* William Joseph Denison of Denbies, M.P., was brother to the Marchioness of Conyngham.

Henry Brougham, M.P., to Mr. Creevey.
“Carlisle, 19th Aug.

“. . . Well! this is really a considerable event in point of size. Put all their other men together in one scale, and poor Castlereagh in the other—single, he plainly weighed them down. . . . One can’t help feeling a little for him, after being pitted against him for several years pretty regularly. It is like losing a connection suddenly. Also, he was a gentleman, and the only one amongst them. But there are material advantages; and among them I reckon not the least that our excellent friends that are gone, and for whom we felt so bitterly, are, as it were, revenged. I mean Whitbread and Romilly.* I cannot describe to you how this idea has filled my mind these last 24 hours. No mortal will now presume to whisper a word against these great and good men—I mean in our time; for there never was any chance of their doing so in after time. All we wanted was a gag for the present, and God knows here we have it in absolute perfection. Hitherto we were indulged with the enemy’s silence, but it was by a sort of forbearance; now we have it of right.

“As for the question of his successor—who cares one farthing about it? We know the enemy is incalculably damaged anyhow. Let that suffice! He has left behind him the choice between the Merry Andrew and the Spinning Jenny;† and the Court—the vile, stupid, absurd, superannuated Court—may make its election and welcome. The damaged Prig or the damaged Joker signifies very little. I rather agree with Taylor that they will take Wellington for the Secy. of State, and that Canning will still go to India. . . . I rather think I shd. prefer the very vulnerable Canning remaining at home. By the way, I hope to live to see medical men like Bankhead tried for manslaughter, at the least. What think you of removing things from poor C., and then leaving him alone, even for 5 minutes?. . .”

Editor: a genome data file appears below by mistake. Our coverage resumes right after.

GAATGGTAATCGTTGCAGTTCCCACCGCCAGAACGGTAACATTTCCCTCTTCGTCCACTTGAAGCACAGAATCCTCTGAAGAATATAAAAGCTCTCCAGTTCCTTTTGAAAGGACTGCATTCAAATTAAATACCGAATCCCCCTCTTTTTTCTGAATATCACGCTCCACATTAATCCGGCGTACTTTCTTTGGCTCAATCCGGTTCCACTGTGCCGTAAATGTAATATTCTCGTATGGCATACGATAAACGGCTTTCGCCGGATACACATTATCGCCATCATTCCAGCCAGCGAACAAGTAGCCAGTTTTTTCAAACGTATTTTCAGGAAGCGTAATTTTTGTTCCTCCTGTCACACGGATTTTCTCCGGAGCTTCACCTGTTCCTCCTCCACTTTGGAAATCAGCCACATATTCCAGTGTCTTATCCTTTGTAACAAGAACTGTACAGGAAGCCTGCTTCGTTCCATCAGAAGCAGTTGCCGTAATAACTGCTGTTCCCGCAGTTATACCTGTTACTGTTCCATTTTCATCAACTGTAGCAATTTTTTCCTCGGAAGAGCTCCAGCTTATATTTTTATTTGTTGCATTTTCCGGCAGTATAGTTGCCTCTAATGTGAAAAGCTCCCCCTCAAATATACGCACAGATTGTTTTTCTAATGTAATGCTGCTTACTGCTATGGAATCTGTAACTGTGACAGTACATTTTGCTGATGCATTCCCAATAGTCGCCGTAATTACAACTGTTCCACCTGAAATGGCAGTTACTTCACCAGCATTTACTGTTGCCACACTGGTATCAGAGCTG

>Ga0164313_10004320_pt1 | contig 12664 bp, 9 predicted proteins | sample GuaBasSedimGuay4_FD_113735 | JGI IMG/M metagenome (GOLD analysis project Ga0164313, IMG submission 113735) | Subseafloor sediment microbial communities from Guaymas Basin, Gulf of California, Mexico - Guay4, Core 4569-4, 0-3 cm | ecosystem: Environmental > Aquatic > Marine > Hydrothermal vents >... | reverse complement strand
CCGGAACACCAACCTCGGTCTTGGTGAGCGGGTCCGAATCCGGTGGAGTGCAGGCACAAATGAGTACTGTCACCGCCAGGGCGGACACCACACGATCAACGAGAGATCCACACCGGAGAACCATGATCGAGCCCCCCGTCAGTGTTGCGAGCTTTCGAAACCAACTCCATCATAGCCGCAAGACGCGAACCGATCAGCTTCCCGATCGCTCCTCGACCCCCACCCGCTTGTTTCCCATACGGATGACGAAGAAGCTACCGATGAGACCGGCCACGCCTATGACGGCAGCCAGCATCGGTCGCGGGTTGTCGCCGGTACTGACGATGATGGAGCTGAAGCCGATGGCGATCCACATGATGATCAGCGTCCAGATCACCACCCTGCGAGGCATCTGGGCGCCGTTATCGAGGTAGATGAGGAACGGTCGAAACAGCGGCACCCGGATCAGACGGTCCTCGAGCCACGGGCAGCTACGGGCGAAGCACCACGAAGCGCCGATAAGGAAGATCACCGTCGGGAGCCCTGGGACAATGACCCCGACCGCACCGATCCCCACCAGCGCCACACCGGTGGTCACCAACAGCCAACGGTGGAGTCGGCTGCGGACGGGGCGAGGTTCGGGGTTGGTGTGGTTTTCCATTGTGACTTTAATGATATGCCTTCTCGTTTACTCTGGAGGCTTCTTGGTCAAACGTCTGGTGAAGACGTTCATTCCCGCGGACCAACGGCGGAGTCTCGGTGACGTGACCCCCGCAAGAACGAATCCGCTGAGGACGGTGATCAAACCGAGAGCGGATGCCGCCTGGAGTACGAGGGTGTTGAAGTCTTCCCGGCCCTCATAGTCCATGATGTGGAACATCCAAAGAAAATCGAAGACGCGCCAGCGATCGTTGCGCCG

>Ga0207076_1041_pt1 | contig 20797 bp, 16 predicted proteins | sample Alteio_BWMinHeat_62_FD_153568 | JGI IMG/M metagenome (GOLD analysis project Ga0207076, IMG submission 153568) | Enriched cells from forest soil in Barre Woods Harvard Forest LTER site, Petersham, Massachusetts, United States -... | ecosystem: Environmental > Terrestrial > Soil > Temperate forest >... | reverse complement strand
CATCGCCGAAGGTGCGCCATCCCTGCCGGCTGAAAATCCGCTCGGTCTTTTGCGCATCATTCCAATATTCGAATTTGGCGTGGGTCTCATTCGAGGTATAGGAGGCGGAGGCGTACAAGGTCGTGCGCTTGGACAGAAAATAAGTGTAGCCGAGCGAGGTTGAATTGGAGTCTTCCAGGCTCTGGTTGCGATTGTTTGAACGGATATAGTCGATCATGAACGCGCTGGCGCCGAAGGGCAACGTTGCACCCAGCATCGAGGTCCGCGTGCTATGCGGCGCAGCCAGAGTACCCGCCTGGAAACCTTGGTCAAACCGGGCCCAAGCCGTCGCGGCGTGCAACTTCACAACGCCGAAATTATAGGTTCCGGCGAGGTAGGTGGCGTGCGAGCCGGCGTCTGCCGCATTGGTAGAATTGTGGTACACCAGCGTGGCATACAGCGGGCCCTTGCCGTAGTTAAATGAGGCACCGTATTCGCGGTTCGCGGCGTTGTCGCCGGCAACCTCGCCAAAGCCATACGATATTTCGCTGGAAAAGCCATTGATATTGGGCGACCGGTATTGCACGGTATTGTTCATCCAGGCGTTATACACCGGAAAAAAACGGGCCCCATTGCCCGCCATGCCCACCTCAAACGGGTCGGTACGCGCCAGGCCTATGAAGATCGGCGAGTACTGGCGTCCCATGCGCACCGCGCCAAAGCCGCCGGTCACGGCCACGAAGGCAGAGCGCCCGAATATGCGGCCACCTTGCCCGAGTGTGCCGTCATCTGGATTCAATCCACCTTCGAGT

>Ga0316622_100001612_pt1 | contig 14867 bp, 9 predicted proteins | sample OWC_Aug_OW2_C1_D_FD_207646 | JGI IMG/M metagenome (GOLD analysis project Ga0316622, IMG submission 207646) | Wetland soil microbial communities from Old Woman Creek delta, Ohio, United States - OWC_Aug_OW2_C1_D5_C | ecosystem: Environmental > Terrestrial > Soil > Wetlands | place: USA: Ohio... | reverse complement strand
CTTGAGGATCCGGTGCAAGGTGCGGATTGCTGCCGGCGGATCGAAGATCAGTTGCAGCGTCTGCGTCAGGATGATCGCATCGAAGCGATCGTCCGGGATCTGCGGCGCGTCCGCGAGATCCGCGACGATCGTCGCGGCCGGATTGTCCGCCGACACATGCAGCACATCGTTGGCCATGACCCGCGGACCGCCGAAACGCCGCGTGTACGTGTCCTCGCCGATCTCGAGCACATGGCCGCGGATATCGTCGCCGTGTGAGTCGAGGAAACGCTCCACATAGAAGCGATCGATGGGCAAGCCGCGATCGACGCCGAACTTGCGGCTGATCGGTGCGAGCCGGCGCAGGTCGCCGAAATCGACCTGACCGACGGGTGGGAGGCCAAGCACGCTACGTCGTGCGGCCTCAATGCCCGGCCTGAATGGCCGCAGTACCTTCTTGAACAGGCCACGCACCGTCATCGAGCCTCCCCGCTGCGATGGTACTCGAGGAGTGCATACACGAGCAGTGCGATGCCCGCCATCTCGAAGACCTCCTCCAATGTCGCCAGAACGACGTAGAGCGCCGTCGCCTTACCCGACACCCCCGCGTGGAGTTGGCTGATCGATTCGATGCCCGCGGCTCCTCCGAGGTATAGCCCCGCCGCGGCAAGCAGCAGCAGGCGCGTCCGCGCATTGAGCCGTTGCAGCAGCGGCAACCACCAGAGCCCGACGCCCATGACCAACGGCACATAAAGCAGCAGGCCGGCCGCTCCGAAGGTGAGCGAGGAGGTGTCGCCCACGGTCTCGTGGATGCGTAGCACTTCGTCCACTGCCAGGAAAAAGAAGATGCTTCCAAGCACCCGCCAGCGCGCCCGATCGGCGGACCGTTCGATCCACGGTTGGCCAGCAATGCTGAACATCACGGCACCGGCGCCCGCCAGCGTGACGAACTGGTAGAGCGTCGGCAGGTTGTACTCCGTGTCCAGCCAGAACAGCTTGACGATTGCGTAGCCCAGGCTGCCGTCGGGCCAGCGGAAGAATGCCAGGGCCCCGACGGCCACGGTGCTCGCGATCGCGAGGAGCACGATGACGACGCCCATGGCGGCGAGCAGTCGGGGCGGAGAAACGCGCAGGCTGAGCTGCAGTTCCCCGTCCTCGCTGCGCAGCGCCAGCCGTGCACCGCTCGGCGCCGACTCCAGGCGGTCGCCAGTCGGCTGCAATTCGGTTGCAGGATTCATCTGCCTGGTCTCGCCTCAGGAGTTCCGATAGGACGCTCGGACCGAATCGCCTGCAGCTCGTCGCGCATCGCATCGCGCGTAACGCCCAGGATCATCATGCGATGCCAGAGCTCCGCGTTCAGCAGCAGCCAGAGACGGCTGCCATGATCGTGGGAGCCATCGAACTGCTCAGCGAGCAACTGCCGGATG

* Both of whom committed suicide.

Canning and Peel.


George IV. made a royal progress to Edinburgh in August of this year. Thanks, in great measure, to the influence of Sir Walter Scott, his Majesty was received in the northern capital with far more respect and enthusiasm than he had been accustomed of late to experience in the south.

From — Stuart to Mr. Ferguson of Raith.
“Edinburgh, 17th Aug., 1822.

“. . . I send you a Scotsman [newspaper], the Account in which as to the King is pretty correct. He has been received by the people in the most respectful and orderly manner. All have turn’d out in their holiday cloaths, and in numbers which are hardly credible. . . . I have been much disappointed to-day with the levee. . . . There was nothing interesting or imposing about it. A vast crowd, with barely standing room for two hours: afterwards moved to the Presence Chamber, where no one was for a minute. . . . The King did not seem to move a muscle, and we all asked each other, when we came away, what had made us take so much trouble. He was dressed in tartan. Sir Walter Scott has ridiculously made us appear to be a nation of Highlanders, and the bagpipe and the tartan are the order of the day.”

Henry Brougham, M.P., to Mr. Creevey.
“Lancaster, 21st August.